Someone at the News & Observer thought it was a good idea to publish a second-rate op-ed attacking the N.C. Innovative School District. The piece was written by UNC-Chapel Hill education professor Brian Gibbs.
Here are some of the highlights:
1. Gibbs assumes that a for-profit charter or education management organization will be awarded the Innovative School District contract. But the State Board of Education has yet to select the entity that will initiate the reform plan. Some of the applicants are non-profit organizations, such as Communities in Schools, which have a long record of serving low-performing, low-income schools in North Carolina.
2. Gibbs speculates that the “‘innovations’ that the charter companies will likely employ are innovations of budget and a more stringent focus on testing.” No “company” has been selected. Therefore we have no idea what they will do to improve the school.
3. Gibbs writes, “Typically, takeovers like this move the needle a little due to the intense focus and often punitive nature of their approach to teaching. This is neither innovative nor what’s called for.” First, see points above. Second, which “takeovers like this” is he referring to? Why not cite actual examples?
4. Gibbs asks, “If autonomies of budget, pedagogy and some curriculum changes are needed for schools that are struggling, why are they not given to all schools?” It is a naive question that ignores 1) increased budget flexibility granted by the Republican leadership of the N.C. General Assembly in recent years, 2) the adoption of Common Core State Standards by former state superintendent June Atkinson and a Democrat-appointed State Board of Education, and 3) requirements imposed by the Obama-era Every Student Succeeds Act (ESSA).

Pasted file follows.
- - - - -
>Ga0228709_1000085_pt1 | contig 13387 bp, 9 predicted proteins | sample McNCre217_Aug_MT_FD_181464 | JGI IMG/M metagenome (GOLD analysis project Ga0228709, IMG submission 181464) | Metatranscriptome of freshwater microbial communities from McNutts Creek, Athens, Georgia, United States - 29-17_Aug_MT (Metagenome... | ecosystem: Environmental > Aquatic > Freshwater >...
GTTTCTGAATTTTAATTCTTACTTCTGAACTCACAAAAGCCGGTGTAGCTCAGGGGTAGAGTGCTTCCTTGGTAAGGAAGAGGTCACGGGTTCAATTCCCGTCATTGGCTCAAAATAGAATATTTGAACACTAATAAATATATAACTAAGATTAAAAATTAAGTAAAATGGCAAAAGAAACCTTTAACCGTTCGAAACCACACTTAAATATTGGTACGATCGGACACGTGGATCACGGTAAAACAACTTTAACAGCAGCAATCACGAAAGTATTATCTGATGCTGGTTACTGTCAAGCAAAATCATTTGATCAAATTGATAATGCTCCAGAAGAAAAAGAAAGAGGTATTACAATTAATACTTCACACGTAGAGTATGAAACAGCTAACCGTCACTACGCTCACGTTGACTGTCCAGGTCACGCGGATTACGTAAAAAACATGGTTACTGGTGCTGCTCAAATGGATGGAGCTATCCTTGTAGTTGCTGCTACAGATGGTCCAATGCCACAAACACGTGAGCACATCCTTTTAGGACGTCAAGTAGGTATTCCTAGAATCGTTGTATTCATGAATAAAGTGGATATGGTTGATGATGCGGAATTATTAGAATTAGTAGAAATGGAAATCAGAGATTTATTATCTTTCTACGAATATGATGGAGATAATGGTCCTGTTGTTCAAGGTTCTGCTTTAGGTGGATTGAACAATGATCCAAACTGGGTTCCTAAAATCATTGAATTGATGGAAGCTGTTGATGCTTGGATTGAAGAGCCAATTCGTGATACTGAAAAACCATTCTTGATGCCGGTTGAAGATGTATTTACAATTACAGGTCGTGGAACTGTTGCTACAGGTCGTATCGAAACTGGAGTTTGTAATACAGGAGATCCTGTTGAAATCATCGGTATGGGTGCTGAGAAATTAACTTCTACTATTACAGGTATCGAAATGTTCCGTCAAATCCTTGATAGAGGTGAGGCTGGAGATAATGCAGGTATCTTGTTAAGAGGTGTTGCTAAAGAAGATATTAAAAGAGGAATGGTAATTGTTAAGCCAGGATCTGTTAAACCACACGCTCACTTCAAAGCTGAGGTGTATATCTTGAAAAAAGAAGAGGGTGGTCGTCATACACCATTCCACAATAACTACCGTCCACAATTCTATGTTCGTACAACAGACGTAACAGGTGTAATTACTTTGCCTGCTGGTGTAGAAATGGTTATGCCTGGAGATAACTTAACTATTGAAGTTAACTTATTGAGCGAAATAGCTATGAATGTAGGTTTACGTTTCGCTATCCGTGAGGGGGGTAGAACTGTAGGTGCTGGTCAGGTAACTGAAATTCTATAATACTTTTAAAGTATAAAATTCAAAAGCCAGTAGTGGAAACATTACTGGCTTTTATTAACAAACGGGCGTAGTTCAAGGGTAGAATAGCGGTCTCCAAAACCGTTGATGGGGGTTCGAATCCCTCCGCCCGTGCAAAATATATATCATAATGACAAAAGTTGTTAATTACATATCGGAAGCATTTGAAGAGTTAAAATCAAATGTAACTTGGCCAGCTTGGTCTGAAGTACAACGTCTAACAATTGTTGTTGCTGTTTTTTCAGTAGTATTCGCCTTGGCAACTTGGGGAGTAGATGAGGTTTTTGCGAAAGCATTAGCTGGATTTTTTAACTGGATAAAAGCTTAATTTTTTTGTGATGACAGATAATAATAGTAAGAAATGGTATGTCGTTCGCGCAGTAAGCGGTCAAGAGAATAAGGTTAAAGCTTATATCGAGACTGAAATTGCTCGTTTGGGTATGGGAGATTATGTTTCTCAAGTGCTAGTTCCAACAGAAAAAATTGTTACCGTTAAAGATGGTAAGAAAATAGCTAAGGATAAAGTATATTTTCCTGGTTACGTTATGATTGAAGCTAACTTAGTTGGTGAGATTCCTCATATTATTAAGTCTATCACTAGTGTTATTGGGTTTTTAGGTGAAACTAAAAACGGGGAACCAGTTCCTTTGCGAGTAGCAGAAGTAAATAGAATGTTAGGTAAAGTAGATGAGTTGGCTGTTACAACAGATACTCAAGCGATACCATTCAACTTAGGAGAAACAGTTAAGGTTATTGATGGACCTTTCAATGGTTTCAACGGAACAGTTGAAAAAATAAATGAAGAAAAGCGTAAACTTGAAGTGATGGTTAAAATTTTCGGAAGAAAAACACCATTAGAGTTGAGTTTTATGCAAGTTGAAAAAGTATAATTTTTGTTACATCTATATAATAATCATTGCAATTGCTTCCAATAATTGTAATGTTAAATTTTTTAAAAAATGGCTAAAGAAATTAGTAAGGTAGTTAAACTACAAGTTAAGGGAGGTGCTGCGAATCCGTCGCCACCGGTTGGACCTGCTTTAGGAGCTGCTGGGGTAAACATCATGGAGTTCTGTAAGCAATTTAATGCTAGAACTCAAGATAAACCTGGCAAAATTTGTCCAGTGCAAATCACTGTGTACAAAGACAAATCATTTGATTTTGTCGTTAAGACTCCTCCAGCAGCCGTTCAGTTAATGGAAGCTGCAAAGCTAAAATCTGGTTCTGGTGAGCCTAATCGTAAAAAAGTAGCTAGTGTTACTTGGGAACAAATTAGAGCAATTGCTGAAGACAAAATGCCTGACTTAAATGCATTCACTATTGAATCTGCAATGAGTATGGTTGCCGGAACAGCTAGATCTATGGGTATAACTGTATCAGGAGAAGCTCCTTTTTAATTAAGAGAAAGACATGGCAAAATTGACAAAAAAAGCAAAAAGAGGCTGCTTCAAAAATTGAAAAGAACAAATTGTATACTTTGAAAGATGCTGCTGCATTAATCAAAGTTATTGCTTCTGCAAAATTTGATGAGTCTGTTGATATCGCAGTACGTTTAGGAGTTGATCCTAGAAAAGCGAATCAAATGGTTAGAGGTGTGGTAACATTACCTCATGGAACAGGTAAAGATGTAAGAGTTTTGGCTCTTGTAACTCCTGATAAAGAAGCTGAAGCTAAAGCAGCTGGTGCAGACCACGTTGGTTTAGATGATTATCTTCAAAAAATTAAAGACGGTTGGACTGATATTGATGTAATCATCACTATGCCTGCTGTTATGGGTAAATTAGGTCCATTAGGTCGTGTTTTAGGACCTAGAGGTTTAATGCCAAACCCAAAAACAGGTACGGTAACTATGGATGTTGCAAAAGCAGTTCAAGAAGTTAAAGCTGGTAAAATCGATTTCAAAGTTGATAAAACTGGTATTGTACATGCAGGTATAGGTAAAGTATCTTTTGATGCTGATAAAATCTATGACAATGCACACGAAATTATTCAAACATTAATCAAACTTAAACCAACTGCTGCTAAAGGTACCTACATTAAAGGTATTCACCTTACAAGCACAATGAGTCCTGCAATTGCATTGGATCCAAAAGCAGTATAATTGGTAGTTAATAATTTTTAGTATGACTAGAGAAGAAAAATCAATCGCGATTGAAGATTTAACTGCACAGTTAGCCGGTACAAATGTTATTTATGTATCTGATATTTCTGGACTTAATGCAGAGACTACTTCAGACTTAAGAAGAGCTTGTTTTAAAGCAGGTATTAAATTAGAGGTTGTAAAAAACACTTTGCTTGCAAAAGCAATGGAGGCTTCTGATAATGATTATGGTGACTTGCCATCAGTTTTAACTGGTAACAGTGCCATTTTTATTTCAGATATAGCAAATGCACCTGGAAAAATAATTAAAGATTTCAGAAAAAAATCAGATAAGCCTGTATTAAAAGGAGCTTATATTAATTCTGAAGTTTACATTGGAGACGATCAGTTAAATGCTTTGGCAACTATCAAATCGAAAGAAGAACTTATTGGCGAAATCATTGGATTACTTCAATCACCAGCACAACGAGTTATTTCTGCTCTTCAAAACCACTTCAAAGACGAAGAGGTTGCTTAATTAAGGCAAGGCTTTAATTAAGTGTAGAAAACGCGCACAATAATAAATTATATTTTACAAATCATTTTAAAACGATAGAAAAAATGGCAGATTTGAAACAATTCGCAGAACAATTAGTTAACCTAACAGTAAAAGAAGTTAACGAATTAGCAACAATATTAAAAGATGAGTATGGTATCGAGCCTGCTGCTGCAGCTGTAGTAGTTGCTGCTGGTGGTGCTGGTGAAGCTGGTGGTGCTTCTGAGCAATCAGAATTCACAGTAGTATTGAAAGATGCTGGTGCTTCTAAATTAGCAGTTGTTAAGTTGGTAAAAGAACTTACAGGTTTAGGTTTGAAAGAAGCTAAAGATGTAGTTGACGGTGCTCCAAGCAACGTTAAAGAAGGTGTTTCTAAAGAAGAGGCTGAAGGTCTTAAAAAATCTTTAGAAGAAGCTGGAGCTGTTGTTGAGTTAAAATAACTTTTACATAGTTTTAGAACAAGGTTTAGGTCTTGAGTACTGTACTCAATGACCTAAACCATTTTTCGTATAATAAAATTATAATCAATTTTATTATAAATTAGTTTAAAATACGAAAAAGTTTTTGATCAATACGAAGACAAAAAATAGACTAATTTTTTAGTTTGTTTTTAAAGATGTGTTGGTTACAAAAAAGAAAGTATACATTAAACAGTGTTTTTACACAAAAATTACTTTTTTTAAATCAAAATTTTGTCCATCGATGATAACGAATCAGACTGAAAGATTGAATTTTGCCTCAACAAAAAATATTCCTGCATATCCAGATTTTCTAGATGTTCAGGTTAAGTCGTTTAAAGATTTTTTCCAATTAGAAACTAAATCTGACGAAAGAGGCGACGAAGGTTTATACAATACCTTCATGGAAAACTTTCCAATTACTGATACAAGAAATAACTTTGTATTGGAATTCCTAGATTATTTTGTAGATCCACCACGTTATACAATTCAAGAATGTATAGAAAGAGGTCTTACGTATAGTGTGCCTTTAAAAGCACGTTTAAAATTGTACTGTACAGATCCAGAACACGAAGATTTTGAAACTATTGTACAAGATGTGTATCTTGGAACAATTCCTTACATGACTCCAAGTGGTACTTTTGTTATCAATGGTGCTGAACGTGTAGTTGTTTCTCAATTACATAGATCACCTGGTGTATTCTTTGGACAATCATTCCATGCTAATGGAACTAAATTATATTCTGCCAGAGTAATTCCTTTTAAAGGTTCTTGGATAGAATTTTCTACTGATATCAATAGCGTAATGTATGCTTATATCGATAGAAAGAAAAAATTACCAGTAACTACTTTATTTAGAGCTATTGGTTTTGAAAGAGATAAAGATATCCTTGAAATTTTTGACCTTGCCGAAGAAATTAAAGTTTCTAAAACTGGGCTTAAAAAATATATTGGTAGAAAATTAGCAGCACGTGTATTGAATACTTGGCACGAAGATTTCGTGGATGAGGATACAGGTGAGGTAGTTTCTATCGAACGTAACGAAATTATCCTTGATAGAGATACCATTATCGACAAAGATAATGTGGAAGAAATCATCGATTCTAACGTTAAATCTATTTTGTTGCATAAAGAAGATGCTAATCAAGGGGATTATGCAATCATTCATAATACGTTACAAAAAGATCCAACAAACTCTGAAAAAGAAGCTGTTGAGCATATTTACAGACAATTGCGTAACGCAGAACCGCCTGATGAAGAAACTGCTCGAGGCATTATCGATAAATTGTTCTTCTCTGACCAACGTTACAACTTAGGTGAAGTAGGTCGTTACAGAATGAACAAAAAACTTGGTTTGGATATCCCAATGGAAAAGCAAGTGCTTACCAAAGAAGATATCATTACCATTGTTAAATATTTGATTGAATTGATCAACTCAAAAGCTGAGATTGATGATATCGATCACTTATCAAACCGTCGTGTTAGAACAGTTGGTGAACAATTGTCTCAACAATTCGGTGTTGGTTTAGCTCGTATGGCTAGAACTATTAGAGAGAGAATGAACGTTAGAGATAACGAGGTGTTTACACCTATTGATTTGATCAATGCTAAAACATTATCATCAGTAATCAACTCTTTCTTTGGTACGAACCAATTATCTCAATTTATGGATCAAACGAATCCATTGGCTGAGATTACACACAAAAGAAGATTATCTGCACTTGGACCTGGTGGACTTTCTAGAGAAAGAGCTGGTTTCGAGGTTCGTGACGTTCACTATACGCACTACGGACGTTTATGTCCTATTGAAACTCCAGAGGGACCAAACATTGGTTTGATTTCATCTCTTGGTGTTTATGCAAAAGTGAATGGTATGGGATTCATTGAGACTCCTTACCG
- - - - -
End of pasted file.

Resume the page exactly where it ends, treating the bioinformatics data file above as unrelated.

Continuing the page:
5. The link to the N.C. Innovative School District is incorrect.
6. Gibbs never mentions that Innovative School District staff have recommended that only one school, Southside/Ashpole Elementary in Robeson County, be selected to participate.
7. Gibbs never credits Innovative School District superintendent Eric Hall for his outstanding work leading school reform efforts at Communities in Schools of North Carolina.
8. Gibbs solution is to decentralize curriculum and testing and allow struggling schools to have more flexibility. He ignores the fact that, according to the ISD website, Robeson County “may apply and be considered for the creation of a locally controlled Innovation Zone (I-Zone). The I-Zone is a strategy that provides a group of low-performing schools within a local district the opportunity to benefit from additional flexibilities, often aligned with those provided to charter schools in the state.” In other words, by participating, Robeson will get some of the flexibility that Gibbs desires.
9. Gibbs wants a return to the “democratic practice with a long and storied history called community schooling.” We have that. It’s called a school board.
Simply put, there are too many unknowns at this point to cast judgment on the Innovative School District, and the opinion page editors of the News & Observer know that. The fact that they still published this piece is indicative of their angy assault on all things Republican.